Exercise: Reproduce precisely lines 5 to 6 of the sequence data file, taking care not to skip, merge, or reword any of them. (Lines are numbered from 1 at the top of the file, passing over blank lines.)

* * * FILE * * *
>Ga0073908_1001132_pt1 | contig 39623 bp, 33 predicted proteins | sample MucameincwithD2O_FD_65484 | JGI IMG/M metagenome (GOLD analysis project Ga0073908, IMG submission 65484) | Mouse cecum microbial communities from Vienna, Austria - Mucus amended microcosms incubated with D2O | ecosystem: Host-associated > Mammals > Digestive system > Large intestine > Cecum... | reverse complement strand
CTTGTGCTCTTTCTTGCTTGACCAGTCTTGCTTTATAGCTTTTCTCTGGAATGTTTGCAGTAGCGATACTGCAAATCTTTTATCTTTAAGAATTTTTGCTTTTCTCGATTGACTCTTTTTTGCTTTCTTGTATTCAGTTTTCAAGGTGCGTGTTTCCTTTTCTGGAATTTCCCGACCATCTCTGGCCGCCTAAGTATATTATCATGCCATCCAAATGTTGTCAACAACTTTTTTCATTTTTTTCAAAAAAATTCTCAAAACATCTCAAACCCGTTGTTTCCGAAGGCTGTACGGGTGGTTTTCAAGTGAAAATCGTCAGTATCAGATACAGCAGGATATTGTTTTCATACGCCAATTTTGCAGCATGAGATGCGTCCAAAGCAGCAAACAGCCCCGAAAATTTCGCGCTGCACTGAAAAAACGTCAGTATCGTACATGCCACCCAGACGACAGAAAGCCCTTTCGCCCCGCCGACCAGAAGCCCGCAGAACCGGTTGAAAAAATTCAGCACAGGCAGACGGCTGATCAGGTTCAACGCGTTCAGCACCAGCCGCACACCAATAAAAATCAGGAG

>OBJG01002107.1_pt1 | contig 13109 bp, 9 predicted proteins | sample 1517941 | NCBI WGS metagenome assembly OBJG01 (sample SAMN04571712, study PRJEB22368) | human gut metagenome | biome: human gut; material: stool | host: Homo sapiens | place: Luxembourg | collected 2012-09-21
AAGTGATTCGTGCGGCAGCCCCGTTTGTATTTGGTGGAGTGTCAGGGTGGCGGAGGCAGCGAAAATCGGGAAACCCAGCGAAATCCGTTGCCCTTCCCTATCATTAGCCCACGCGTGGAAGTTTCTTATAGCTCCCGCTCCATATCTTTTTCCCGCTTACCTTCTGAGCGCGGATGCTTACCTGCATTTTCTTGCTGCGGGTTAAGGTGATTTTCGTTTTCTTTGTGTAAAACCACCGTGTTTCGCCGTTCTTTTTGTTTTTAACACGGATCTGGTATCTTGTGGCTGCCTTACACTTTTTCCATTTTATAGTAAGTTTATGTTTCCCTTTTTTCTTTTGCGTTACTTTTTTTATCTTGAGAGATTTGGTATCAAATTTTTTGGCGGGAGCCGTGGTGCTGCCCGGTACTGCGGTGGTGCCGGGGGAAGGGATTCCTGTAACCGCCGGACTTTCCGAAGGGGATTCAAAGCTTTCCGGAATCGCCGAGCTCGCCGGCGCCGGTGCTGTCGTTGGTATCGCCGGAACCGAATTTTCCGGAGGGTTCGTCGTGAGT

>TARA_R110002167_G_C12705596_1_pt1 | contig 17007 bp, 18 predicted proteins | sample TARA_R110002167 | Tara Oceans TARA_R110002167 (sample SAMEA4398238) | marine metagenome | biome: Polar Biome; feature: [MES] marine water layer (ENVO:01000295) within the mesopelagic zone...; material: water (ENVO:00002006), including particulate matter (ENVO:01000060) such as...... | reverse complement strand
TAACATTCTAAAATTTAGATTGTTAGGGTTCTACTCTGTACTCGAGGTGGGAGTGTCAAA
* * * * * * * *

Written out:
>TARA_R110002167_G_C12705596_1_pt1 | contig 17007 bp, 18 predicted proteins | sample TARA_R110002167 | Tara Oceans TARA_R110002167 (sample SAMEA4398238) | marine metagenome | biome: Polar Biome; feature: [MES] marine water layer (ENVO:01000295) within the mesopelagic zone...; material: water (ENVO:00002006), including particulate matter (ENVO:01000060) such as...... | reverse complement strand
TAACATTCTAAAATTTAGATTGTTAGGGTTCTACTCTGTACTCGAGGTGGGAGTGTCAAA